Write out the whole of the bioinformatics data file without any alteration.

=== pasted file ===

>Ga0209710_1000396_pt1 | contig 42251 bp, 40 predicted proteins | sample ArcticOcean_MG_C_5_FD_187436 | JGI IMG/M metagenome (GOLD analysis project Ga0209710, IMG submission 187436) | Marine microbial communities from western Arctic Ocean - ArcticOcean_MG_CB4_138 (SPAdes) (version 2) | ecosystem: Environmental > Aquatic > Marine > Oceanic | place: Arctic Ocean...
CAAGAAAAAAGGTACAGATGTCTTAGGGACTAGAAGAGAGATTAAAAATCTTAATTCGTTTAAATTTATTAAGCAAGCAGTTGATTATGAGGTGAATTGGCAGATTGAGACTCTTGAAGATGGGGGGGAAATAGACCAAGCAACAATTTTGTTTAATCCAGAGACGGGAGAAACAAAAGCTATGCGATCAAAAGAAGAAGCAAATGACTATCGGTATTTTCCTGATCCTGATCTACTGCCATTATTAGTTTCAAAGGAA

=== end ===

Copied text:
>Ga0209710_1000396_pt1 | contig 42251 bp, 40 predicted proteins | sample ArcticOcean_MG_C_5_FD_187436 | JGI IMG/M metagenome (GOLD analysis project Ga0209710, IMG submission 187436) | Marine microbial communities from western Arctic Ocean - ArcticOcean_MG_CB4_138 (SPAdes) (version 2) | ecosystem: Environmental > Aquatic > Marine > Oceanic | place: Arctic Ocean...
CAAGAAAAAAGGTACAGATGTCTTAGGGACTAGAAGAGAGATTAAAAATCTTAATTCGTTTAAATTTATTAAGCAAGCAGTTGATTATGAGGTGAATTGGCAGATTGAGACTCTTGAAGATGGGGGGGAAATAGACCAAGCAACAATTTTGTTTAATCCAGAGACGGGAGAAACAAAAGCTATGCGATCAAAAGAAGAAGCAAATGACTATCGGTATTTTCCTGATCCTGATCTACTGCCATTATTAGTTTCAAAGGAA